I’m one of few artists who accepts commissions, and completes them in an agreed-upon timeline. Some of my fellow artists have many valid reasons for not doing commissions, and one of them is fear that the client won’t like the painting. One of the ways I avoid this from happening is by making sure the patron is familiar with my style. I’m not a photographic painter, so if you want an exact likeness of your great-grandfather in oil paint, I’ll refer you to someone else. If you want a colorful, textural painting that captures the vibe of the scene, then I’m glad to work with you. An important step in the commissioning process that I never skip is providing sketches to my clients for approval. I will not start painting until a sketch is approved. Sometimes the first sketch is a go, and other times I go back to the drawing board and make changes until the client gives me the go-ahead. This way everyone is on the same page. Here are three examples of sketches, and the final product. As you can see, a sketch is used to show the patron where each object will be placed, and the proportions.
I’m working on two sketches today for commissioned paintings, so I’m going to get back to that now. Until next time!
We recently got back from a trip to America — I hadn’t left the State of Alaska for over two years! Maria and I had to go to Pullman, WA to attend my aunt’s memorial service. We decided to make the flight worthwhile by extending our trip a bit to go see some of the Olympic Peninsula and Olympic National Park. Did you know there are 63 National Parks in the US? The Olympic National Park is pretty wet in late September. The highlights for me were walking to the Sol Duc waterfall, and soaking in the hot springs there. Hot springs are nice in the rain. We also saw the biggest Sitka spruce tree in the world, and the largest red cedar tree. They are huge!
We had to drive to Pullman for the memorial, so we decided to stop in Yakima along the way, because we knew it was time for hop harvest! First thing we did was go to the hop shop, Yakima Valley Hops. Surprisingly, this year’s hops were not available there yet. I bought a little bit of last year’s harvest, which smelled pretty good. The sales attendant was very helpful and told me to come back in three weeks when the hops would all be ready for sale. We asked about stopping at a local farm, and she recommended going to CLS Farms, and maybe we could get a tour there. That evening we went to the Public House of Yakima, and sampled about 15 different fresh hop ales! Some were good, and some were quite… interesting. We learned about NDA — non-disclosure ale, which means the hop variety used in that beer is a secret! The Public House offers 5oz pours and serves up flights of different brews. Saturday was going to be the big fresh hop beer festival, but we had to be at the memorial at that time. Still, I feel I got a pretty good example at the Public House of local fresh-hop IPAs.
In the morning we planned to stop at Bale Breaker Brewing, our favorite brewery (with a small hop farm) in the Yakima Valley, to get supplied for the trip to Pullman, but they were not going to open until 3pm. Instead, Maria found directions to CLS Farms, and we followed a hop truck into their parking lot. I nervously knocked on the office door and a strapping young man came out. We told him what we were about, and asked about a tour. He said he could give us a tour right now! They were actively harvesting El Dorado hops, a critical ingredient in some special West Coast IPAs. He said a lot of it goes straight to California to Stone Brewing, for their “Drink By” series, and the El Dorado IPA. Huge plants were being loaded onto the conveyor and being stripped of flowers. The air was astringent with pungent hop aroma! It felt like breathing IPA. There are two hop stripping machines at CLS, but what was really interesting was the kilns that dry the hops. Rows of huge flat trays about 50×50 feet large, and four feet deep were filled with full cone hop flowers! After a couple of hours they pull up ropes from the bottom of the trays, and the hops from the bottom are stirred to the top — a cool, low-tech way to ensure an even drying process. Next, we went to the baling station. I wanted to buy a bale from our guide, but it was 200lbs, and I don’t know how I would have gotten it back to Alaska. I could have bought some fresh hops on the spot, but our tour guide said they start going bad after 24 hours. We got a picture with the hop pile at the baling station, and I guess that will have to be good enough. Our guide said that most of their hops go straight to CA, with Sierra Nevada, and Stone Brewing showing up with fleets of trucks and getting the stuff straight from the farm. I have to say I was a little jealous of the quality of the hops that were not available to me, a super small-time home-brewer-artist guy.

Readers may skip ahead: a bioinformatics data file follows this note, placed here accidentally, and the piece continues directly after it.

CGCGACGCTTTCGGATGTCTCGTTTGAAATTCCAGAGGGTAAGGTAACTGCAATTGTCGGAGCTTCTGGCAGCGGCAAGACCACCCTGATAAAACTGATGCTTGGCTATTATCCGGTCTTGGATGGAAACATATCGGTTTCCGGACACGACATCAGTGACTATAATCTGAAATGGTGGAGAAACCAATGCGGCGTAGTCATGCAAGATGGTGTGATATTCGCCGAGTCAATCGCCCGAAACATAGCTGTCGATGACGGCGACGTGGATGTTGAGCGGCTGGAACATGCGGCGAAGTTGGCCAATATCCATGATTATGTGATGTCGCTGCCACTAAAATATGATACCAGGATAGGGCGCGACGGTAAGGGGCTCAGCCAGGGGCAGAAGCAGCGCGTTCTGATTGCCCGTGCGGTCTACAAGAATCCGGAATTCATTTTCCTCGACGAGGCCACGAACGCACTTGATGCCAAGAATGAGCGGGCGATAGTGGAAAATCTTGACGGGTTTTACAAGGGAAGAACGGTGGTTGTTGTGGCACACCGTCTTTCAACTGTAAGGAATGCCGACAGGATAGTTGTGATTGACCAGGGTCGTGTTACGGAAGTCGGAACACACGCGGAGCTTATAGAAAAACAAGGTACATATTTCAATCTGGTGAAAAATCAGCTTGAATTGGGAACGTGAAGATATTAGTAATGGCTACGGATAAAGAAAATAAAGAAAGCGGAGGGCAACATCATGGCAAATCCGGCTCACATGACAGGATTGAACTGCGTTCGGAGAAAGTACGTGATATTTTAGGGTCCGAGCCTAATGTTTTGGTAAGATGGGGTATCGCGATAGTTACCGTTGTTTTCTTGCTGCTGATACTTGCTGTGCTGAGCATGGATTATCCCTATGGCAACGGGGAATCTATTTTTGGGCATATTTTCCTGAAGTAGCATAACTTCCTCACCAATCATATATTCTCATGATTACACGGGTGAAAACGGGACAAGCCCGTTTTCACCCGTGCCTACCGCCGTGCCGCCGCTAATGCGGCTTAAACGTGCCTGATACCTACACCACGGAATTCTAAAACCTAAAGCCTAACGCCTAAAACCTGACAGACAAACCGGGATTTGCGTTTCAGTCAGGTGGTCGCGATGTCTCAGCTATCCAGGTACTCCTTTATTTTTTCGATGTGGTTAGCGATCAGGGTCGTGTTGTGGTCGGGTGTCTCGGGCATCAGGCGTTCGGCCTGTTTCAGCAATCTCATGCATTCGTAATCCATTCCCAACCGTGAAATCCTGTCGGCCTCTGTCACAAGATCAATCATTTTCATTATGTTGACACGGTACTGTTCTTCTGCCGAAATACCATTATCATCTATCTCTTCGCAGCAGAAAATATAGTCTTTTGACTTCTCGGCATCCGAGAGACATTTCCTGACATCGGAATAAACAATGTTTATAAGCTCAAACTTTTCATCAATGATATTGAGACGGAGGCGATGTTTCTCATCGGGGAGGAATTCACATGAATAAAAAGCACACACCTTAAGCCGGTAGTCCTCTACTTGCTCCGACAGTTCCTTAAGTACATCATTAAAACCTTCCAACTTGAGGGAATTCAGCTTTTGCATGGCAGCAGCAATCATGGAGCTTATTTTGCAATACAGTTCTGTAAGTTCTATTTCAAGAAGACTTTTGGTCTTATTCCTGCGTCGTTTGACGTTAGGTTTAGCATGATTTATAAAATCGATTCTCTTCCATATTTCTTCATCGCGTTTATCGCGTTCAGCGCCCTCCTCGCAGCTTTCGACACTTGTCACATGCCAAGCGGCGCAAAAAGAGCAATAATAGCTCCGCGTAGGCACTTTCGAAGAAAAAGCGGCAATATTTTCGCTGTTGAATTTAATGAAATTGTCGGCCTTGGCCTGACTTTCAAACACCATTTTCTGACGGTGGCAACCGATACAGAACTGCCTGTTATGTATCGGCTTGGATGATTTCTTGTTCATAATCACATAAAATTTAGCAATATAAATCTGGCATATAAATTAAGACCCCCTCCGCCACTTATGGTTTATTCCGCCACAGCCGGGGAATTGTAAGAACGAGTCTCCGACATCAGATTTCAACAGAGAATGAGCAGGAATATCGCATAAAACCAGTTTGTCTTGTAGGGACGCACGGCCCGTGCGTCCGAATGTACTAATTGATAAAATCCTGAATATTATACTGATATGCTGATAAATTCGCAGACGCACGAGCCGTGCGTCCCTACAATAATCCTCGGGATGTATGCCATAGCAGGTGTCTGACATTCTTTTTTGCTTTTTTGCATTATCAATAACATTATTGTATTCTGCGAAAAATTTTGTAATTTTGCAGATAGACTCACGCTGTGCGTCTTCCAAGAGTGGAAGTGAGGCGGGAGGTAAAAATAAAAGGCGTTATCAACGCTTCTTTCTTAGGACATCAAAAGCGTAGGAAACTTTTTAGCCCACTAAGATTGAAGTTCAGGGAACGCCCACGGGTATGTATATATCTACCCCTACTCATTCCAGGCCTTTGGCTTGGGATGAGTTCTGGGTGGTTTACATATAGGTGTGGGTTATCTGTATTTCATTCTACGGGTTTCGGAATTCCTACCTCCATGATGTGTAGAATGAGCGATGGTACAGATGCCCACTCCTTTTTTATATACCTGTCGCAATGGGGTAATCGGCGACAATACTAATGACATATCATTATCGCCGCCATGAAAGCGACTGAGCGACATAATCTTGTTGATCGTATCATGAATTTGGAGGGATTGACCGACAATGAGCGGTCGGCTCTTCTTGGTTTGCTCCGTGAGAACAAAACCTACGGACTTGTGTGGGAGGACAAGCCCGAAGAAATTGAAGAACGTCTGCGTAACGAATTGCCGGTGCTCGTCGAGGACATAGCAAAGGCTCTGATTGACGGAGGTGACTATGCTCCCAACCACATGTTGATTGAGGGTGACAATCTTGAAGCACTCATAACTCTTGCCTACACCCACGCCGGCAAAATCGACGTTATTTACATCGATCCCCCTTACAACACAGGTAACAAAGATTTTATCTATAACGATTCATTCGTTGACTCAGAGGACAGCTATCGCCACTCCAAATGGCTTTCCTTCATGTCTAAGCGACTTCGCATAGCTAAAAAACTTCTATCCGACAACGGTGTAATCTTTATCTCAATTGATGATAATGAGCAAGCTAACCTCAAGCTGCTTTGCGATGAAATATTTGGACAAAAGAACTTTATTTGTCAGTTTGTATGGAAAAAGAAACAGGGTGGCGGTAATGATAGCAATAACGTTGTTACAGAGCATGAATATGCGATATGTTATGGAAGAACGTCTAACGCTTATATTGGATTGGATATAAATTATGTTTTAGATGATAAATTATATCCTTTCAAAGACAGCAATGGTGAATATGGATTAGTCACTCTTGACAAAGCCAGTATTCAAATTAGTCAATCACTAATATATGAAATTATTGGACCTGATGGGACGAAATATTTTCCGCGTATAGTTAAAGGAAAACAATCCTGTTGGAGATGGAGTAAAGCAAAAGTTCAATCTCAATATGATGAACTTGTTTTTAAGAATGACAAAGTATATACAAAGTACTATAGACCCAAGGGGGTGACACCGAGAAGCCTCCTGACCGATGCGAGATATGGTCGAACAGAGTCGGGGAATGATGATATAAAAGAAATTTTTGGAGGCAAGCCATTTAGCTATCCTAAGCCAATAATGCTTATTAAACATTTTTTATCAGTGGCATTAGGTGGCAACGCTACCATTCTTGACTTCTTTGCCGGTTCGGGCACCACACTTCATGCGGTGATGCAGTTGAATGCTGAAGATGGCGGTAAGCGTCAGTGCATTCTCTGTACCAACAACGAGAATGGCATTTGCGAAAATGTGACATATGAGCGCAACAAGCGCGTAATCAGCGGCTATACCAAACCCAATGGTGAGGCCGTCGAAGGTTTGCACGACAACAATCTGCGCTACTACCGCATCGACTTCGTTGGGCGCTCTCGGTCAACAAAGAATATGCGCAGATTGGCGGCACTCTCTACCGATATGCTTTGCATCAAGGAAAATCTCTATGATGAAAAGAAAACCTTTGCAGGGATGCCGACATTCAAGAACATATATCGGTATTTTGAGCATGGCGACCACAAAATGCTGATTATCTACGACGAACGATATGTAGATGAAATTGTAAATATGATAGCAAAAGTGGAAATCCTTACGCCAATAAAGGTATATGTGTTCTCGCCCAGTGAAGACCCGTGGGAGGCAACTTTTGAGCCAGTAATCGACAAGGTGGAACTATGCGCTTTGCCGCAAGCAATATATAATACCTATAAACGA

We stopped at Fred Meyer and bought a few six packs of Bale Breaker brews, and headed to Pullman. I will never forget the hop farm experience! Those guys need a brewery at the farm to give the whole hop experience, something for us hopheads to wet our lips with, and not just smell!